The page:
It's August which means we're at the tail end of summer. Next month school starts. Reminds me of Sunday with the "oh boy, another week of school coming." As a researcher with a nonvanishing teaching load, there's always a balance one seeks in terms of effort in teaching versus research. This is well exemplified by when you decide to start preparing for the Fall classes. Mark Trodden has already started, but I know the earlier I start the less efficient I'll be. And so I wait.

But I ran across the following that I'll have to remember to check out:

when I start getting ready.

Wednesday, August 02, 2006

More links

  • Looks like U. Chicago has begun the process of finding Sean's replacement. I would think you'd have to be pretty confident to go in there expecting tenure.

  • I wonder what history will ultimately say about so many things related to 9/11, and it would seem the released tapes concerning United 93 will help unravel some of these.

  • Here's a neat toy that would probably make for a good gift for a kid. I had seen mention of it once somewhere and had meant to get for someone. Never did, and saw it again today on Gizmodo.

  • The NYT (free reg. reqd.) has an article up about a photographic post-processing technique I hadn't heard about: high dynamic range photography. You take a series of photographs with a wide range of exposures which are (as close as possible) otherwise identical. The software then combines these so that the brightest and darkest spots are similarly captured. Here's an example.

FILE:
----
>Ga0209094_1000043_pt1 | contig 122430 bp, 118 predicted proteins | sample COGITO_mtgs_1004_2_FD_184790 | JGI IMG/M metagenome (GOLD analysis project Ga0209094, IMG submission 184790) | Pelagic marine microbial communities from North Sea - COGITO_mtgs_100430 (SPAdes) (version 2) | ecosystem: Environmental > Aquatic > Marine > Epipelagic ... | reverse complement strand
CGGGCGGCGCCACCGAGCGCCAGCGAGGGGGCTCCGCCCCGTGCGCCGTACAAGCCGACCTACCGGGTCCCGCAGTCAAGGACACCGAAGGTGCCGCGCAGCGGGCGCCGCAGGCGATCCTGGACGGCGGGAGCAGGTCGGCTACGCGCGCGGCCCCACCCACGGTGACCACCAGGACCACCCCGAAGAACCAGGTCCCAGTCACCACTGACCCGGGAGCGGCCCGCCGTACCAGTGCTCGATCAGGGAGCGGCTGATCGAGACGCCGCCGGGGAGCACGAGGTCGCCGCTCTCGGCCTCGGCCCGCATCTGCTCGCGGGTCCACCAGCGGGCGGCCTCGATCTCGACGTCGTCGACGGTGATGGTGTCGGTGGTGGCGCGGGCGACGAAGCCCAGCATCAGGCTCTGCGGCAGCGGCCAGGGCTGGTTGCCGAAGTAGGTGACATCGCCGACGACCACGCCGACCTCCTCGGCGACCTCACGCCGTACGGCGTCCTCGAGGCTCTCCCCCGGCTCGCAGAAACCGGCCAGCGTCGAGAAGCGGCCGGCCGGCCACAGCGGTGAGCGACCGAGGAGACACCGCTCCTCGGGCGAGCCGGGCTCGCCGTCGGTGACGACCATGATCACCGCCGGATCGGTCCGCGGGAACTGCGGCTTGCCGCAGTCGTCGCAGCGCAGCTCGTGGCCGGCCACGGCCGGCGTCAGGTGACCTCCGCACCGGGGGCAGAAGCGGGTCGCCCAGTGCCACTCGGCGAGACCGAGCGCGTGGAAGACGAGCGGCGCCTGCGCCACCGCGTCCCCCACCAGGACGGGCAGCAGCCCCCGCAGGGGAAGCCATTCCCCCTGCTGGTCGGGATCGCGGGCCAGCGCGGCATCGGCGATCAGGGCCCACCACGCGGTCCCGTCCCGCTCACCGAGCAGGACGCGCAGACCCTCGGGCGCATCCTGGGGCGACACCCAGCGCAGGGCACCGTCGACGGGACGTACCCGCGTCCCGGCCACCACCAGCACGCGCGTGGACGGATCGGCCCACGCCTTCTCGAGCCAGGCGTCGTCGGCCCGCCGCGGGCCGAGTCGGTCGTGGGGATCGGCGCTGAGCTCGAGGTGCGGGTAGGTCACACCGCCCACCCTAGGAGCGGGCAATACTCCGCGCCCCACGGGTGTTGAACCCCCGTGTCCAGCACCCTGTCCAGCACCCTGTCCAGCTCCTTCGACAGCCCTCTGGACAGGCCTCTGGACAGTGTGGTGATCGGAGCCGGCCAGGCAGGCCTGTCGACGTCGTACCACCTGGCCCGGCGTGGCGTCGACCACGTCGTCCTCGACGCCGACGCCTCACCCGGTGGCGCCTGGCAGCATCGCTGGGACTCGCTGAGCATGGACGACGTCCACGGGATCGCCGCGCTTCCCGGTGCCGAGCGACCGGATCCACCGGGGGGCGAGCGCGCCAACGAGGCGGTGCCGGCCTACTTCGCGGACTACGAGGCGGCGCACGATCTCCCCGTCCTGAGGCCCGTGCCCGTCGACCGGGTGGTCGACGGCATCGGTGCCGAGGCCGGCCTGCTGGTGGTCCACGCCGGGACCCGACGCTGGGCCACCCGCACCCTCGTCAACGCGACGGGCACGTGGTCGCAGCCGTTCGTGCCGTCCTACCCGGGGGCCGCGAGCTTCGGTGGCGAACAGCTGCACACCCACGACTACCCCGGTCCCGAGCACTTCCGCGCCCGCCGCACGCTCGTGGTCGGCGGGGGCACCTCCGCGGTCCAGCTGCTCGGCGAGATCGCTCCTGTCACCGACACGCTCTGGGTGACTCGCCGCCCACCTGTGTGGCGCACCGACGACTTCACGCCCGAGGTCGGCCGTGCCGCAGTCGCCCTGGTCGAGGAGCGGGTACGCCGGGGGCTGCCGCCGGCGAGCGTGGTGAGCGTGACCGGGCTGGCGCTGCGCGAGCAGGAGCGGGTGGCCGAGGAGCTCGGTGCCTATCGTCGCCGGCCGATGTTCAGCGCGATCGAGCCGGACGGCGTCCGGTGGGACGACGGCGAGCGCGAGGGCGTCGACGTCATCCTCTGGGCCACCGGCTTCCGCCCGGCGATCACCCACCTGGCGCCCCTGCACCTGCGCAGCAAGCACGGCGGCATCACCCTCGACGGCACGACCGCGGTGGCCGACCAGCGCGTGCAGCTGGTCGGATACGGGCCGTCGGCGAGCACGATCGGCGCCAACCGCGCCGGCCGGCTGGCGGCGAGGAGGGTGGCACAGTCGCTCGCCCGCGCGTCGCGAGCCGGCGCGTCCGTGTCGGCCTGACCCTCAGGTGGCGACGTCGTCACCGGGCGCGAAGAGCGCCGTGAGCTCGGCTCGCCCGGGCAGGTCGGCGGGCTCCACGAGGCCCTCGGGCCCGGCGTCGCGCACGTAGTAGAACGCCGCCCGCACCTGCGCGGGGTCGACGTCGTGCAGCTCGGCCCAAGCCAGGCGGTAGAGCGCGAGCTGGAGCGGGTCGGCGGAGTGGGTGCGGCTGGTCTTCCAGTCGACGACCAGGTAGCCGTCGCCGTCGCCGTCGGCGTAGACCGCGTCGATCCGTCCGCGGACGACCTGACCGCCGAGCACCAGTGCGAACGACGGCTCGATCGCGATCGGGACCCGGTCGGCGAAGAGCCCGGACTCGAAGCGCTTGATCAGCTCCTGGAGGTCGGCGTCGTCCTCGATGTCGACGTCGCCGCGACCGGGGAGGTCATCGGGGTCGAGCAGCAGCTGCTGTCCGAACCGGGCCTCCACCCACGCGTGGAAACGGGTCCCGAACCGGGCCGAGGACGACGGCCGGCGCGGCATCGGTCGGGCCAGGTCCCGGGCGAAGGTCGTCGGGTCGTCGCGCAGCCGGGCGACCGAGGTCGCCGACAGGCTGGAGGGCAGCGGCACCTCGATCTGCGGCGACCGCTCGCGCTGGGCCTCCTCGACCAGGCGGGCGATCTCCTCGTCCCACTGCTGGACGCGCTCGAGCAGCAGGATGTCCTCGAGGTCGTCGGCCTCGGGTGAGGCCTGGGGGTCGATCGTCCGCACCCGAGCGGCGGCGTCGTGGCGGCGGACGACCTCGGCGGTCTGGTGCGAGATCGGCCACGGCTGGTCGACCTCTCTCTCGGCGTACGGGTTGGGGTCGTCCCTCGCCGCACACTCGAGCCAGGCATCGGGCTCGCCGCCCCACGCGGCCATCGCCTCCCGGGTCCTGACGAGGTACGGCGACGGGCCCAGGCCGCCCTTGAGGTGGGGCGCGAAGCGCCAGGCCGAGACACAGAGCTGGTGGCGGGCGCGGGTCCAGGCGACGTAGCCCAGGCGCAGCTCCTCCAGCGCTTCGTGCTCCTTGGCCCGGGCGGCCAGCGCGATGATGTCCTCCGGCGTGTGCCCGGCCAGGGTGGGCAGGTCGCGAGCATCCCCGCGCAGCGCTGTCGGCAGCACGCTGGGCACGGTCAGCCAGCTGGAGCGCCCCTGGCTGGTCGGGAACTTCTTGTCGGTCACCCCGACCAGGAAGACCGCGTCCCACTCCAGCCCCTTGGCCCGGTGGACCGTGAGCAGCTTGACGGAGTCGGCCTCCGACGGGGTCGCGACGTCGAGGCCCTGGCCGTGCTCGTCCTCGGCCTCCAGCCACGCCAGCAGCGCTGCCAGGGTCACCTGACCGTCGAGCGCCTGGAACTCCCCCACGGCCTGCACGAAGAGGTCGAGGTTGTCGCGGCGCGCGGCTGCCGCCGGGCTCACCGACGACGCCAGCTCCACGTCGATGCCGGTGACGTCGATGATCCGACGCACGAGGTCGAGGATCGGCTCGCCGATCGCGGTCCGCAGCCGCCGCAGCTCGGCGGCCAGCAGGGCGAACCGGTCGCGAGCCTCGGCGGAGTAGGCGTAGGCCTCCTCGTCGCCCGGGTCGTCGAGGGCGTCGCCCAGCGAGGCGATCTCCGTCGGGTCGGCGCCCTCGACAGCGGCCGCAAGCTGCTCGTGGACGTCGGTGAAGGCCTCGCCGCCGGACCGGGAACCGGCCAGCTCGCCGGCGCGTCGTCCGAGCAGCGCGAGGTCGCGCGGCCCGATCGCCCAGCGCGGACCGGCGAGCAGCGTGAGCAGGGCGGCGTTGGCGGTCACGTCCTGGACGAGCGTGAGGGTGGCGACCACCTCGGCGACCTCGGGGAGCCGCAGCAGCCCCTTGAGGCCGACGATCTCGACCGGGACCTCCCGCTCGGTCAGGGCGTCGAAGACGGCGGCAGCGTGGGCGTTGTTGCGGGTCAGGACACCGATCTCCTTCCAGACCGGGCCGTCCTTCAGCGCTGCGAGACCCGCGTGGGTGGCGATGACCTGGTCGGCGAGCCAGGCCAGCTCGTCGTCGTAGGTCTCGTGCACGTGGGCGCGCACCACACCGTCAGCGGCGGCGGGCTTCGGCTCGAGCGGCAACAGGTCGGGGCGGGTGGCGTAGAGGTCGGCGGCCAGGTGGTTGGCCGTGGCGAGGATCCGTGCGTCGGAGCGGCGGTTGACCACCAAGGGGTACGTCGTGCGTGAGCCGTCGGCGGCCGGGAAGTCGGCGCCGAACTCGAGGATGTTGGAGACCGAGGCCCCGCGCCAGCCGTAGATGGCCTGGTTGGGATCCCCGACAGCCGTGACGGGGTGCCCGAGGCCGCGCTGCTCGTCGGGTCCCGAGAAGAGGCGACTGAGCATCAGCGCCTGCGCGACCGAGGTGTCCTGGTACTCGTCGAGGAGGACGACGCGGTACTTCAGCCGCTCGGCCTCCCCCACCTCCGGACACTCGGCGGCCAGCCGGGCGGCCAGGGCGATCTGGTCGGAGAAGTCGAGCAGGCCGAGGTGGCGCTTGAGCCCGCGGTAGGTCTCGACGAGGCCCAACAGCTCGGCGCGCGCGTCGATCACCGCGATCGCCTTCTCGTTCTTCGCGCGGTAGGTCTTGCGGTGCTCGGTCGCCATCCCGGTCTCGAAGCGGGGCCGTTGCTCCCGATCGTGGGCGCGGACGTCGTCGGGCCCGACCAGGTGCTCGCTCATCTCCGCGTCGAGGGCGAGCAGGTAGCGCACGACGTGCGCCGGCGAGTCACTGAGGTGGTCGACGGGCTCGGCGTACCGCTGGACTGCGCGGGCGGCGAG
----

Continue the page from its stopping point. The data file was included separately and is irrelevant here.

• I am a bit dumbfounded by Lubos's commentary about some rich guy named Jeffrey Epstein involved with some female minors. I've got no idea if this guy is guilty or not but the Crimson article reports

    According to a police report, the Palm Beach Police Department believes it has probable cause to charge Epstein with four counts of unlawful sexual activity with a minor and of lewd and lascivious molestation.

    What does Lubos think? He seems to think the guy should get off because the whole prostitution must have been a misunderstanding common among the billionarie-set and regular folk:

    The kids and others who have had some kind of contact with various billionaires almost always think of possible ways to get a lot of money from their partners. The billionaire always thinks that every single act is consensual and supported by mutual feelings and permanent confidentiality - except that the non-billionaire frequently reveals that everything has been a theater.